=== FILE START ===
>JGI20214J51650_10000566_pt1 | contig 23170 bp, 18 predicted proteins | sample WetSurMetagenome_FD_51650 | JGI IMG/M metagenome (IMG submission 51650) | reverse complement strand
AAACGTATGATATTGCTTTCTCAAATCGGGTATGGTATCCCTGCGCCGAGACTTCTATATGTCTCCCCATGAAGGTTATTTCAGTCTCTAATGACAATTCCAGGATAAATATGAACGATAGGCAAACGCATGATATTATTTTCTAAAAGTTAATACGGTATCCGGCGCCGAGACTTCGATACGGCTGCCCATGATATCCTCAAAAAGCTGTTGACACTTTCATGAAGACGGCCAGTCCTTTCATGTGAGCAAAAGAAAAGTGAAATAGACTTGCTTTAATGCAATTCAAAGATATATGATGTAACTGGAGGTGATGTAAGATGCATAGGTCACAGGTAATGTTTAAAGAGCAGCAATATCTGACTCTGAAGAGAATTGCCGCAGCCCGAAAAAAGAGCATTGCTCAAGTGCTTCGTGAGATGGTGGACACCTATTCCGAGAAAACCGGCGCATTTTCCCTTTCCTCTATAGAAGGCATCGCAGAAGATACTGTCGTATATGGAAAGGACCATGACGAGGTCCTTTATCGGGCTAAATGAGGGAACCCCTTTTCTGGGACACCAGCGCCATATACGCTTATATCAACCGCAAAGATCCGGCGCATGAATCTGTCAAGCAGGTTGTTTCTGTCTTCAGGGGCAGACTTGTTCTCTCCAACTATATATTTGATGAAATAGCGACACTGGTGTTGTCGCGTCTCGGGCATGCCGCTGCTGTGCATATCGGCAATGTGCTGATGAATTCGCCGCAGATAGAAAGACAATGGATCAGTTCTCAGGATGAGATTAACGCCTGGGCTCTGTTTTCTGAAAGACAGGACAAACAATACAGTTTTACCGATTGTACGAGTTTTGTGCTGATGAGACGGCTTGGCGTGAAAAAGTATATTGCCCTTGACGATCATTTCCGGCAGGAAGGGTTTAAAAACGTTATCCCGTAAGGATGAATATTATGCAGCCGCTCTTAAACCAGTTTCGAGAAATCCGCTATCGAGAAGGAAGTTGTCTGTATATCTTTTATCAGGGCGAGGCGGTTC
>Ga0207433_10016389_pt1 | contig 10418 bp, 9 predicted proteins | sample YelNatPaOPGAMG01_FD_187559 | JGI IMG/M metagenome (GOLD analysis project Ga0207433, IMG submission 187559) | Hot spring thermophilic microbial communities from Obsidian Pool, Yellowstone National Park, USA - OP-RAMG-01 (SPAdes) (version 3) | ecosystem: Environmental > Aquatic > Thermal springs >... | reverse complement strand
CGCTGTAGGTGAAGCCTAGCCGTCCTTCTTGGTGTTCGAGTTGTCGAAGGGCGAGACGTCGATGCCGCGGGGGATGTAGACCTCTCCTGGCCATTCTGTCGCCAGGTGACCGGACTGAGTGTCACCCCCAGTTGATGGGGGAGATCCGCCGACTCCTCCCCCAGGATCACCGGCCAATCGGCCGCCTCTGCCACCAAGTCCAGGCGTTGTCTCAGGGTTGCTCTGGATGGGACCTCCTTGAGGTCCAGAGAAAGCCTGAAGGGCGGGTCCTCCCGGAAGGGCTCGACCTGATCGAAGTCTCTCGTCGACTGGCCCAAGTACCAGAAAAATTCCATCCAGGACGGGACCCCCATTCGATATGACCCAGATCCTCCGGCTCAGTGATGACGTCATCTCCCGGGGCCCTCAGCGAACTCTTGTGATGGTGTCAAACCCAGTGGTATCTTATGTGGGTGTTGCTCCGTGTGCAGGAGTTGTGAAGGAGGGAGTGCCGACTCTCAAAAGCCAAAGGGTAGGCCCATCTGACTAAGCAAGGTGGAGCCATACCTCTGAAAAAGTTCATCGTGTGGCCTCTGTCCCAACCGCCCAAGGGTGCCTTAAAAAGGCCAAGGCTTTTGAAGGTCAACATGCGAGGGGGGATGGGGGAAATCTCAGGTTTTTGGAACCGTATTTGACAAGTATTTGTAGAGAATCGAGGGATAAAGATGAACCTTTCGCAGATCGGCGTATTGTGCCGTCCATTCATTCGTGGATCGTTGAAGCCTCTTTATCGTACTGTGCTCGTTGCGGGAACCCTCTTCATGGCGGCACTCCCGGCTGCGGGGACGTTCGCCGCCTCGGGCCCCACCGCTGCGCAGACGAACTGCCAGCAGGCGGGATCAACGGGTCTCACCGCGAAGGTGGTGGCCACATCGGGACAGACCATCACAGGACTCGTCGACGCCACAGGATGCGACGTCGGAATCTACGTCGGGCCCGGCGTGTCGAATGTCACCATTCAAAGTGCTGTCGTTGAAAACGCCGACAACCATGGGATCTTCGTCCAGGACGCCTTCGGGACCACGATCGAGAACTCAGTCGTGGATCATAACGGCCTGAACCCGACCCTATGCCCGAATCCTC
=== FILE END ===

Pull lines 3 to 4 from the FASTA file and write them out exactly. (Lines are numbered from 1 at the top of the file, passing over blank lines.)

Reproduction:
>Ga0207433_10016389_pt1 | contig 10418 bp, 9 predicted proteins | sample YelNatPaOPGAMG01_FD_187559 | JGI IMG/M metagenome (GOLD analysis project Ga0207433, IMG submission 187559) | Hot spring thermophilic microbial communities from Obsidian Pool, Yellowstone National Park, USA - OP-RAMG-01 (SPAdes) (version 3) | ecosystem: Environmental > Aquatic > Thermal springs >... | reverse complement strand
CGCTGTAGGTGAAGCCTAGCCGTCCTTCTTGGTGTTCGAGTTGTCGAAGGGCGAGACGTCGATGCCGCGGGGGATGTAGACCTCTCCTGGCCATTCTGTCGCCAGGTGACCGGACTGAGTGTCACCCCCAGTTGATGGGGGAGATCCGCCGACTCCTCCCCCAGGATCACCGGCCAATCGGCCGCCTCTGCCACCAAGTCCAGGCGTTGTCTCAGGGTTGCTCTGGATGGGACCTCCTTGAGGTCCAGAGAAAGCCTGAAGGGCGGGTCCTCCCGGAAGGGCTCGACCTGATCGAAGTCTCTCGTCGACTGGCCCAAGTACCAGAAAAATTCCATCCAGGACGGGACCCCCATTCGATATGACCCAGATCCTCCGGCTCAGTGATGACGTCATCTCCCGGGGCCCTCAGCGAACTCTTGTGATGGTGTCAAACCCAGTGGTATCTTATGTGGGTGTTGCTCCGTGTGCAGGAGTTGTGAAGGAGGGAGTGCCGACTCTCAAAAGCCAAAGGGTAGGCCCATCTGACTAAGCAAGGTGGAGCCATACCTCTGAAAAAGTTCATCGTGTGGCCTCTGTCCCAACCGCCCAAGGGTGCCTTAAAAAGGCCAAGGCTTTTGAAGGTCAACATGCGAGGGGGGATGGGGGAAATCTCAGGTTTTTGGAACCGTATTTGACAAGTATTTGTAGAGAATCGAGGGATAAAGATGAACCTTTCGCAGATCGGCGTATTGTGCCGTCCATTCATTCGTGGATCGTTGAAGCCTCTTTATCGTACTGTGCTCGTTGCGGGAACCCTCTTCATGGCGGCACTCCCGGCTGCGGGGACGTTCGCCGCCTCGGGCCCCACCGCTGCGCAGACGAACTGCCAGCAGGCGGGATCAACGGGTCTCACCGCGAAGGTGGTGGCCACATCGGGACAGACCATCACAGGACTCGTCGACGCCACAGGATGCGACGTCGGAATCTACGTCGGGCCCGGCGTGTCGAATGTCACCATTCAAAGTGCTGTCGTTGAAAACGCCGACAACCATGGGATCTTCGTCCAGGACGCCTTCGGGACCACGATCGAGAACTCAGTCGTGGATCATAACGGCCTGAACCCGACCCTATGCCCGAATCCTC